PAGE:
Fanny Andrews had strong ties to Chattanooga. Her brother Garnett practiced law here in the last decades of the 19th century. Garnett was mayor in the early 1890s. Fanny's younger brother, Daniel Marshal, was the civil engineer who laid out North Chattanooga. Chattanooga's Little Miss Mag Child Care Center is named for Fanny's grand niece, the daughter of her nephew Garnett. Little Miss Mag died from burns received in a kitchen accident at St. Paul's Episcopal Church in the early part of the century. The Andrews family was instrumental in starting the industries that evolved into parts of Chattanooga's and North Georgia's carpet folding box companies. A son of Fanny's younger brother, Daniel Marshal (the civil engineer responsible for North Chattanooga), also named Garnett, was involved in Chattanooga hotel and banking business for many years.

"I am now developing annotations and editing Fanny's 1870-1872 diary. The work is slated for publication by the UT Press in the spring of 2002," Rushing said.

For those interested in attending the Friday session on the UTC campus, parking is available in the UTC parking garage on 3rd street.

Schedule of Events:

Thursday, November 2, 2000 The Radisson Read House Hotel
8:00-10:00 p.m. Reception Honoring the Conference Speakers. Coffee and dessert will be served.
"She's No Scarlett: Fanny Andrews, The South's New Woman" S. Kittrell Rushing, UTC
"Eliza Frances Andrews (Elzey Hay): Reporter, 1865-1931" Charlotte Ford, Georgia Southern
"She's No Scarlett: Fanny Andrews, The South's New Woman" S. Kittrell Rushing, UTC
"Eliza Frances Andrews (Elzey Hay): Reporter, 1865-1931" Charlotte Ford, Georgia Southern

Friday, November 3, 2000 Meeting in the Raccoon Mountain Room of the UTC University Center Luncheon and Dinner in the Chickamauga Room (2nd Floor)
8:30-9:00 a.m. Continental Breakfast in the Raccoon Mountain Room
9:00-9:15 Opening Remarks from conveners and university officials
9:15-10:45 "John Brown: The Many Faces of a 19th-Century Character" Bernell E.Tripp, University of Florida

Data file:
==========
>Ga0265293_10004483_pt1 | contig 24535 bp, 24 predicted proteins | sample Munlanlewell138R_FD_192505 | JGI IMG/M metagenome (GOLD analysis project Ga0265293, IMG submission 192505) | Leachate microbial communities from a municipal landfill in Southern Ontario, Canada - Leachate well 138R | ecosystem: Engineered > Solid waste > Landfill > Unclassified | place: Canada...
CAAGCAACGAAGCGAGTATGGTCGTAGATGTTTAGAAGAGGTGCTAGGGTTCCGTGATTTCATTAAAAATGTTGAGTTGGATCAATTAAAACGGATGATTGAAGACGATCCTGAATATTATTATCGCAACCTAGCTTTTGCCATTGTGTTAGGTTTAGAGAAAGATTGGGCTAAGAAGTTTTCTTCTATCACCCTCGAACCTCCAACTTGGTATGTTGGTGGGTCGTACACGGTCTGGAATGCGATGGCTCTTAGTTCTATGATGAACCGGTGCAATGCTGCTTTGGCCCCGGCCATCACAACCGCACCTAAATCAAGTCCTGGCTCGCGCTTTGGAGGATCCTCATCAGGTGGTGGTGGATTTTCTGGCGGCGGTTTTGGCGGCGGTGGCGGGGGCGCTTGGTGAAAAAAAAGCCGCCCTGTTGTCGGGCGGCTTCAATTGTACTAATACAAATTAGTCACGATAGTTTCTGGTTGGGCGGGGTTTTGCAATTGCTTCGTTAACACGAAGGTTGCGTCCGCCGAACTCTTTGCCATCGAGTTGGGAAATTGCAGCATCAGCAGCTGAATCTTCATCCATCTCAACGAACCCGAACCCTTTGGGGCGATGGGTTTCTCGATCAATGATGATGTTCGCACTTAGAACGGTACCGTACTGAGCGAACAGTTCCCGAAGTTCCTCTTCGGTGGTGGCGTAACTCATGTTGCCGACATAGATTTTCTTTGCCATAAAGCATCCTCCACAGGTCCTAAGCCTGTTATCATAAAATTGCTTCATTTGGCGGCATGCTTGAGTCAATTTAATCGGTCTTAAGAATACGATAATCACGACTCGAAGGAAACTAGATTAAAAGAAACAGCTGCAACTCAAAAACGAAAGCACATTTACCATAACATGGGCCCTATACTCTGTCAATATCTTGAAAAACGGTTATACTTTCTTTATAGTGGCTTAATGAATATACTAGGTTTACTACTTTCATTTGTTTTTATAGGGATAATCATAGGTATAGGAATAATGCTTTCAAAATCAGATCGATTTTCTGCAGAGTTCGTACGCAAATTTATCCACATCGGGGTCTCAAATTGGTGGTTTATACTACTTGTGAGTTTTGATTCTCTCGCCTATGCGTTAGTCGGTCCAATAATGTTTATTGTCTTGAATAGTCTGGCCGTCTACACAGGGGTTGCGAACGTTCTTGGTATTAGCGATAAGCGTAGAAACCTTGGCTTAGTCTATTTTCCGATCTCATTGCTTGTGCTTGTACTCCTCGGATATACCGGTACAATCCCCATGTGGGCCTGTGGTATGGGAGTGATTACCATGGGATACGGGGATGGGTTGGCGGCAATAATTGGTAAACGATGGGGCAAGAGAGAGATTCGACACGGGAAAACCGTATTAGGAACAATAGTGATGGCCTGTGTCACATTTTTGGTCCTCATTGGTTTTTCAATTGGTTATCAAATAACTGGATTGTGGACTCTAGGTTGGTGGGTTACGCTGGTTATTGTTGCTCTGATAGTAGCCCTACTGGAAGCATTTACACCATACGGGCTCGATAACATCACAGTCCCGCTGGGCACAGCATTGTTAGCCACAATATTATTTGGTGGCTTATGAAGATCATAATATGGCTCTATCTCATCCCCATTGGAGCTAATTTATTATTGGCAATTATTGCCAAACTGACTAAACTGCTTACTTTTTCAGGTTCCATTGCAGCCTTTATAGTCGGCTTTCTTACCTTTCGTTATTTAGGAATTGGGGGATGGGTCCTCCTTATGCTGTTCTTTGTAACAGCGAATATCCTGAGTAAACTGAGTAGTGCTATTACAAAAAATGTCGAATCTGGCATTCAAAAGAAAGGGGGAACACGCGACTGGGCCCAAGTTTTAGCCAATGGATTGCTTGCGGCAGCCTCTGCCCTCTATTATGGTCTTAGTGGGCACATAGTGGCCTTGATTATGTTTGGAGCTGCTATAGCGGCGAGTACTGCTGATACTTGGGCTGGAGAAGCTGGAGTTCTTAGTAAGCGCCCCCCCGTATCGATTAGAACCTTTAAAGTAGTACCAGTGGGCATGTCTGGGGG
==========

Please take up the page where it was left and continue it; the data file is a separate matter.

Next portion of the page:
"Coverage of Mary E. Surratt in Three 1865 Newspapers" Hazel Dicken-Garcia, University of Minnesota
"History with Lightning: The Legacy of D.W. Griffith's The Birth of a Nation" Phebe Davidson
10:45-11:00 Refreshments
11:00-12:00"'Let the Story Tellers Invent it All': Col. John S. Mosby in Myth and Popular Literature Paul Ashdown and Edward Caudill, University of Tennessee at Knoxville
12:00-1:30 Luncheon in the Chickamauga Room, University Center, 2nd Floor
"'Oh the Sad, Sad Sights I See': Walt Whitman's Civil War Journalism" Roy Morris, Jr., editor of America's Civil War Magazine and author of The Better Angel: Walt Whitman in the Civil War (Oxford)
1:30-3:00 "Mother, Murderess or Martyr? Press Coverage of the Margaret Garner Story" Sarah F. Smith, Minnesota
"Knights of the Quill: Wealth, Slaveholding and Other Demographics of Antebellum Southern Journalists" Debra Reddin van Tuyll, Augusta State University
"On the Brink of Battle: Newspaper Coverage of Charles Wilkes and the Trent Affair, 1861-1862" Sue B.Smith, Georgia State University
3:00-3:15 Refreshments
3:15-4:00 Panel: "Novels of Ideology - The Fiction of Slavery" Lloyd Chiasson, Nicholls State University, Robert Dardenne, U of South Florida--St. Petersburg, Gene Wiggins, Southern Mississippi

4:00-5:30 "'Fanatics,' 'Fire-Eaters' and the Embattled Republic: Similar Words, Different Meanings in American Newspapers, 1856-1861" Lorman A. Ratner, Illinois, Dwight L. Teeter, Jr Tennessee, Knoxville
"The Free State of Jones and The Mass Media: The Legend in Newspapers and the Novel Tap Roots" Nancy McKenzie Dupont, Loyola University New Orleans
"The Rabbi-Editor Who Stood Up Against Slavery" Barbara Straus Reed, Rutgers University
6:00-8:00 Dinner in the Chickamauga Room, University Center, 2nd Floor
"In Search of Jenkins: Taste, Style, and Credibility In Gilded-Age Journalism" Andie Tucher, Columbia University

Saturday, November 4, 2000
9:00-9:30 a.m. Continental Breakfast in the Raccoon Mountain Room
9:30-11:00 "God of Wrath, God of Peace: Popular Religion and Popular Press at the Opening and Closing of Reconstruction" Edward Blum, University of Kentucky
"On War and Liberty: John Stewart Mill as editor of the Richmond Examiner, 1861-65" Peter Gade, University of Oklahoma
"Richard K. Fox, John L. Sullivan and the Rise of Modern American Prize Fighting" Guy Reel, Ohio U
11:00-6:00 p.m. Discussion continues while the group visits Chattanooga's historic Civil War sites